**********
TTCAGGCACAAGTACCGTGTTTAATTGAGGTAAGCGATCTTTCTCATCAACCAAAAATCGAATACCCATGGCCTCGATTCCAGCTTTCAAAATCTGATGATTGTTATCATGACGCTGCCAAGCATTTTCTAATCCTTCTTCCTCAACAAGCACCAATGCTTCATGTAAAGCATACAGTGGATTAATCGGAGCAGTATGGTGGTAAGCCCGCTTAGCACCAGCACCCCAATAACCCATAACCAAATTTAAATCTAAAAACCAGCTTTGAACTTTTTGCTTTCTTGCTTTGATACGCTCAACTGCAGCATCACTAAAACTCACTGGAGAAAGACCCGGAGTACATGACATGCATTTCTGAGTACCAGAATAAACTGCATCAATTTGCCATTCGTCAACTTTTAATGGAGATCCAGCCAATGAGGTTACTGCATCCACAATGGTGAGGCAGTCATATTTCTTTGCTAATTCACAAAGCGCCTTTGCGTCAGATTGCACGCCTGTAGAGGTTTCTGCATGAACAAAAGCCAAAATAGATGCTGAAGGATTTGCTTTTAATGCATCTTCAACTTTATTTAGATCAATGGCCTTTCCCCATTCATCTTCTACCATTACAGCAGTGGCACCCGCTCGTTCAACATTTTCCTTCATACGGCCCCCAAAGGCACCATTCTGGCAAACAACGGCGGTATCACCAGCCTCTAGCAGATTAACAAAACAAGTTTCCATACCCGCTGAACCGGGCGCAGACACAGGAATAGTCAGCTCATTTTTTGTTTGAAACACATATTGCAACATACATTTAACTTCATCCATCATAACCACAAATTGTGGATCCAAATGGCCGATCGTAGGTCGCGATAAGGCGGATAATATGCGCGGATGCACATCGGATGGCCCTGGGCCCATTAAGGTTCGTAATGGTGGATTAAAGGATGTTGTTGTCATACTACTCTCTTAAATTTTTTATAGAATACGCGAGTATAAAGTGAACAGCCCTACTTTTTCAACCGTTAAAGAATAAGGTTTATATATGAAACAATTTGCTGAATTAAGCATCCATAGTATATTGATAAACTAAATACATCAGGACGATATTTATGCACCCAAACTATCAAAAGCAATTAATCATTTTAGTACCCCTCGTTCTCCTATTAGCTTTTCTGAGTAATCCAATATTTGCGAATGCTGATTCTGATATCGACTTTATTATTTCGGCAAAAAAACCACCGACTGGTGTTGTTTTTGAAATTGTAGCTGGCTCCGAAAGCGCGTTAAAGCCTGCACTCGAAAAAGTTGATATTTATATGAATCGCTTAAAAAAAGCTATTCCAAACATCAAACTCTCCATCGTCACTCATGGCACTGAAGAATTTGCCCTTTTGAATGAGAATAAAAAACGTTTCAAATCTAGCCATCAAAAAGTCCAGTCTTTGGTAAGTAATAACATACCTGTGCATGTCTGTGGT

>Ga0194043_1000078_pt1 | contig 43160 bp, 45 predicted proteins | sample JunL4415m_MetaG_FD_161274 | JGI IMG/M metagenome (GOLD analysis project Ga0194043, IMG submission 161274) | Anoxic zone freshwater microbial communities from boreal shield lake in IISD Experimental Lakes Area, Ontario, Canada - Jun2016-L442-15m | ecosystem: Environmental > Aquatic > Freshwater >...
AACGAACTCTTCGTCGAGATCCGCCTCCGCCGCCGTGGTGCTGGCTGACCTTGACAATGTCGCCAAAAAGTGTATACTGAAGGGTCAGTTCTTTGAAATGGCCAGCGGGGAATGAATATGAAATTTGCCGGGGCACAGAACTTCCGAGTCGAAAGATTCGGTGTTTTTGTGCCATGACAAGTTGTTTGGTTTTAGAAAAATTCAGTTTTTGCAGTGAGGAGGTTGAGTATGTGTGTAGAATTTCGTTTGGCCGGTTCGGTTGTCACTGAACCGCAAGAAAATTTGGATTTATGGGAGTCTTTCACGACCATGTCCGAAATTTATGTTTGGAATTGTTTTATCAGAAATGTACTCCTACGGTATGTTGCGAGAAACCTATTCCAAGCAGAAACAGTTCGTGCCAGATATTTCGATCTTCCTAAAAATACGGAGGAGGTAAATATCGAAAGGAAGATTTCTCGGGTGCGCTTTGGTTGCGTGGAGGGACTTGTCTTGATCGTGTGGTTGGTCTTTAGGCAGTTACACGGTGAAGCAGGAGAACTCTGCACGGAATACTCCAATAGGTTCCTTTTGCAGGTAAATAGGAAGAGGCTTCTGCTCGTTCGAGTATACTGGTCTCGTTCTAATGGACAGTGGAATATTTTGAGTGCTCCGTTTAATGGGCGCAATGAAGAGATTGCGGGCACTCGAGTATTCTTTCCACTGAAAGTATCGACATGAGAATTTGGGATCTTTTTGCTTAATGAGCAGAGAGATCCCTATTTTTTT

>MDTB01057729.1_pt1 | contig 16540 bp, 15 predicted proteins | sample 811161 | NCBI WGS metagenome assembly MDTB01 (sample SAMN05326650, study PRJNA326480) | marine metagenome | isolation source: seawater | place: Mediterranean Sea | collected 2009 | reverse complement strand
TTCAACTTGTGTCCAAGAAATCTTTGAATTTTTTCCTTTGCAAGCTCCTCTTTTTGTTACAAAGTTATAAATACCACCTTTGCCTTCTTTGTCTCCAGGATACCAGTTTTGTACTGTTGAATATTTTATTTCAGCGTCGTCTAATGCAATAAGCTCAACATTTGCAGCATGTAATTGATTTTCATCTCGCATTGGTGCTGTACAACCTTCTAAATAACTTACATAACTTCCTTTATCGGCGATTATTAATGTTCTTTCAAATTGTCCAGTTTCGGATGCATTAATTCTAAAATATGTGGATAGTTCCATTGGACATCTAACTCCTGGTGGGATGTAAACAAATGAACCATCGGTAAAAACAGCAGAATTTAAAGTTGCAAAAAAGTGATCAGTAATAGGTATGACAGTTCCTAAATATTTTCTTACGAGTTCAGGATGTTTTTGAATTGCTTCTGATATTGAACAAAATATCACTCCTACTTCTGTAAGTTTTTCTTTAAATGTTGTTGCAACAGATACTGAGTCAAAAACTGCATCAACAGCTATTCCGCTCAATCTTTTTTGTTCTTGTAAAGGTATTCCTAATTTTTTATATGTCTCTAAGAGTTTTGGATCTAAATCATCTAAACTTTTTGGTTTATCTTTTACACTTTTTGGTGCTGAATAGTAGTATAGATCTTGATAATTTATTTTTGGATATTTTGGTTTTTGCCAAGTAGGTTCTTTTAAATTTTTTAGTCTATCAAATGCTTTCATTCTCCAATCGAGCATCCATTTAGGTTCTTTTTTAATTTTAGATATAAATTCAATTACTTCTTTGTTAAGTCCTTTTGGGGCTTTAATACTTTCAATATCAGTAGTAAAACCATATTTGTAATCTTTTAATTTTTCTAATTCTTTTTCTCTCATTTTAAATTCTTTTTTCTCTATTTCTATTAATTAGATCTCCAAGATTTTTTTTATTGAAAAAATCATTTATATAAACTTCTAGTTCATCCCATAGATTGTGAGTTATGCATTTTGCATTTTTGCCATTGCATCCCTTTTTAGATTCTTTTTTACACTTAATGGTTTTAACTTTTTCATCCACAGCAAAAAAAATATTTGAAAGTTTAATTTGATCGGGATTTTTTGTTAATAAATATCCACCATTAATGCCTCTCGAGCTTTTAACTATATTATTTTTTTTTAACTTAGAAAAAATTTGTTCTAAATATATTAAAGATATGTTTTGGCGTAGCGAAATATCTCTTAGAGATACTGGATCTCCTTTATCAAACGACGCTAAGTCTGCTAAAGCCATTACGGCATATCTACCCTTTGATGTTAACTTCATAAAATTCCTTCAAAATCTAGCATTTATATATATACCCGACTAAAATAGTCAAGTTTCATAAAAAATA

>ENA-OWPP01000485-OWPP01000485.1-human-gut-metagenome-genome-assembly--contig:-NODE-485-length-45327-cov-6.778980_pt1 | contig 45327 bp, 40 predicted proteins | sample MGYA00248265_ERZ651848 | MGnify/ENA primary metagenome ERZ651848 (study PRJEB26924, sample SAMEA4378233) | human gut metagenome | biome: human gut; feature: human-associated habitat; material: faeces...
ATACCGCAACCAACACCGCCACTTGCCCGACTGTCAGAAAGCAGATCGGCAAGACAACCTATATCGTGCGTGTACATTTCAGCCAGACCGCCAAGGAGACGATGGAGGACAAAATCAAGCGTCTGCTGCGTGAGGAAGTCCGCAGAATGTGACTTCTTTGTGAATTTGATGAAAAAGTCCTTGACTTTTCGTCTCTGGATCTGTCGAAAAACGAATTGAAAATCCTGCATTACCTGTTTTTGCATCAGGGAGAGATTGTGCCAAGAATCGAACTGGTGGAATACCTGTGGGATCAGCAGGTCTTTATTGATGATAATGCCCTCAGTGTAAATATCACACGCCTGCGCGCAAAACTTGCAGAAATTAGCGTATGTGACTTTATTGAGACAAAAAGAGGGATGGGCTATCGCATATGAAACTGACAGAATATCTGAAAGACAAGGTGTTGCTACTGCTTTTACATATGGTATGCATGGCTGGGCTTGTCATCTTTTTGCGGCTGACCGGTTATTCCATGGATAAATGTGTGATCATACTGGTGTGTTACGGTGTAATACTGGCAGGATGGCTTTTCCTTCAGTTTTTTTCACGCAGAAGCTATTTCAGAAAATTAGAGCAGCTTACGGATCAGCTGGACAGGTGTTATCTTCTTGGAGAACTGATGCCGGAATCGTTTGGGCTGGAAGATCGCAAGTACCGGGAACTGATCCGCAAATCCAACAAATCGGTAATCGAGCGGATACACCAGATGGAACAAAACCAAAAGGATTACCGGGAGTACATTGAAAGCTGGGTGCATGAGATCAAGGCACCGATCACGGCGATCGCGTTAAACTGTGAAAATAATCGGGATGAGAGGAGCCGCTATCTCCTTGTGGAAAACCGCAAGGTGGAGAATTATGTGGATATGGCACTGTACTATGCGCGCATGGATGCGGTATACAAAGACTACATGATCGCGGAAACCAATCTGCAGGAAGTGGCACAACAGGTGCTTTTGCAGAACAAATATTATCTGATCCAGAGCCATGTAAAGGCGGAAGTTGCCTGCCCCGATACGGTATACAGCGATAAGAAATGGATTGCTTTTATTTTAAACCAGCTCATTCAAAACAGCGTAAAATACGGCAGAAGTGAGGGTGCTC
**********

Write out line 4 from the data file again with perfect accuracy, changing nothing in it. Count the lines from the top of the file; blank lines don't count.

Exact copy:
>MDTB01057729.1_pt1 | contig 16540 bp, 15 predicted proteins | sample 811161 | NCBI WGS metagenome assembly MDTB01 (sample SAMN05326650, study PRJNA326480) | marine metagenome | isolation source: seawater | place: Mediterranean Sea | collected 2009 | reverse complement strand